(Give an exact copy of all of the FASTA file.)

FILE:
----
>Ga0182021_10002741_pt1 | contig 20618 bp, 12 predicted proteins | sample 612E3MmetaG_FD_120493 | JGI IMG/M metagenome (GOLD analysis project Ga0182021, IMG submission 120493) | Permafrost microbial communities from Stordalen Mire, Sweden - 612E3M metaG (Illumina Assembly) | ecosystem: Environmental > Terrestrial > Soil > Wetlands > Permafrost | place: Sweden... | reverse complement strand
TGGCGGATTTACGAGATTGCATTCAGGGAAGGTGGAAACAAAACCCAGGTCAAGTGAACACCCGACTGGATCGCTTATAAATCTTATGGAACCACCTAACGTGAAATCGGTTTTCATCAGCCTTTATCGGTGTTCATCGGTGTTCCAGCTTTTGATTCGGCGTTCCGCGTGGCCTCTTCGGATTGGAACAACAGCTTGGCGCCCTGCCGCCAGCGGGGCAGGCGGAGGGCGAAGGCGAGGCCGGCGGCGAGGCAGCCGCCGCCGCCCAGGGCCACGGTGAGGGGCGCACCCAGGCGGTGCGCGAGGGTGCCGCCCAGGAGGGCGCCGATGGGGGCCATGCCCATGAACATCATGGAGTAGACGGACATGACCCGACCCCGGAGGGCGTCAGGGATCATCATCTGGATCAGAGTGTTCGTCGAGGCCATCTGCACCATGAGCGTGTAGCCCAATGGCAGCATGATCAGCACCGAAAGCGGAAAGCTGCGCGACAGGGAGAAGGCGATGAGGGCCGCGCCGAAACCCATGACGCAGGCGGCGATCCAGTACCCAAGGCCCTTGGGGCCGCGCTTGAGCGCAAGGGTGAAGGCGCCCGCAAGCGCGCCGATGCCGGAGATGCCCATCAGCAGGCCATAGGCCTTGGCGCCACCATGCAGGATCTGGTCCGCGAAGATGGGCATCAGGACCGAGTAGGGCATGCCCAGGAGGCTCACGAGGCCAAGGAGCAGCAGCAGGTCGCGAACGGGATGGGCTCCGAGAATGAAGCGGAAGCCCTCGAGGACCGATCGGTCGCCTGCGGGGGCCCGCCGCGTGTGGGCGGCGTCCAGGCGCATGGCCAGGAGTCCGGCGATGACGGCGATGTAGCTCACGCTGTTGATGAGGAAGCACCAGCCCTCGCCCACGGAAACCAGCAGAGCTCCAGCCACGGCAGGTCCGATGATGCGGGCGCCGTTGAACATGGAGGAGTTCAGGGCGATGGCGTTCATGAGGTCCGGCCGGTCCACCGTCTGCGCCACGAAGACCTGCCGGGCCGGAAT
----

>Ga0182021_10002741_pt1 | contig 20618 bp, 12 predicted proteins | sample 612E3MmetaG_FD_120493 | JGI IMG/M metagenome (GOLD analysis project Ga0182021, IMG submission 120493) | Permafrost microbial communities from Stordalen Mire, Sweden - 612E3M metaG (Illumina Assembly) | ecosystem: Environmental > Terrestrial > Soil > Wetlands > Permafrost | place: Sweden... | reverse complement strand
TGGCGGATTTACGAGATTGCATTCAGGGAAGGTGGAAACAAAACCCAGGTCAAGTGAACACCCGACTGGATCGCTTATAAATCTTATGGAACCACCTAACGTGAAATCGGTTTTCATCAGCCTTTATCGGTGTTCATCGGTGTTCCAGCTTTTGATTCGGCGTTCCGCGTGGCCTCTTCGGATTGGAACAACAGCTTGGCGCCCTGCCGCCAGCGGGGCAGGCGGAGGGCGAAGGCGAGGCCGGCGGCGAGGCAGCCGCCGCCGCCCAGGGCCACGGTGAGGGGCGCACCCAGGCGGTGCGCGAGGGTGCCGCCCAGGAGGGCGCCGATGGGGGCCATGCCCATGAACATCATGGAGTAGACGGACATGACCCGACCCCGGAGGGCGTCAGGGATCATCATCTGGATCAGAGTGTTCGTCGAGGCCATCTGCACCATGAGCGTGTAGCCCAATGGCAGCATGATCAGCACCGAAAGCGGAAAGCTGCGCGACAGGGAGAAGGCGATGAGGGCCGCGCCGAAACCCATGACGCAGGCGGCGATCCAGTACCCAAGGCCCTTGGGGCCGCGCTTGAGCGCAAGGGTGAAGGCGCCCGCAAGCGCGCCGATGCCGGAGATGCCCATCAGCAGGCCATAGGCCTTGGCGCCACCATGCAGGATCTGGTCCGCGAAGATGGGCATCAGGACCGAGTAGGGCATGCCCAGGAGGCTCACGAGGCCAAGGAGCAGCAGCAGGTCGCGAACGGGATGGGCTCCGAGAATGAAGCGGAAGCCCTCGAGGACCGATCGGTCGCCTGCGGGGGCCCGCCGCGTGTGGGCGGCGTCCAGGCGCATGGCCAGGAGTCCGGCGATGACGGCGATGTAGCTCACGCTGTTGATGAGGAAGCACCAGCCCTCGCCCACGGAAACCAGCAGAGCTCCAGCCACGGCAGGTCCGATGATGCGGGCGCCGTTGAACATGGAGGAGTTCAGGGCGATGGCGTTCATGAGGTCCGGCCGGTCCACCGTCTGCGCCACGAAGACCTGCCGGGCCGGAAT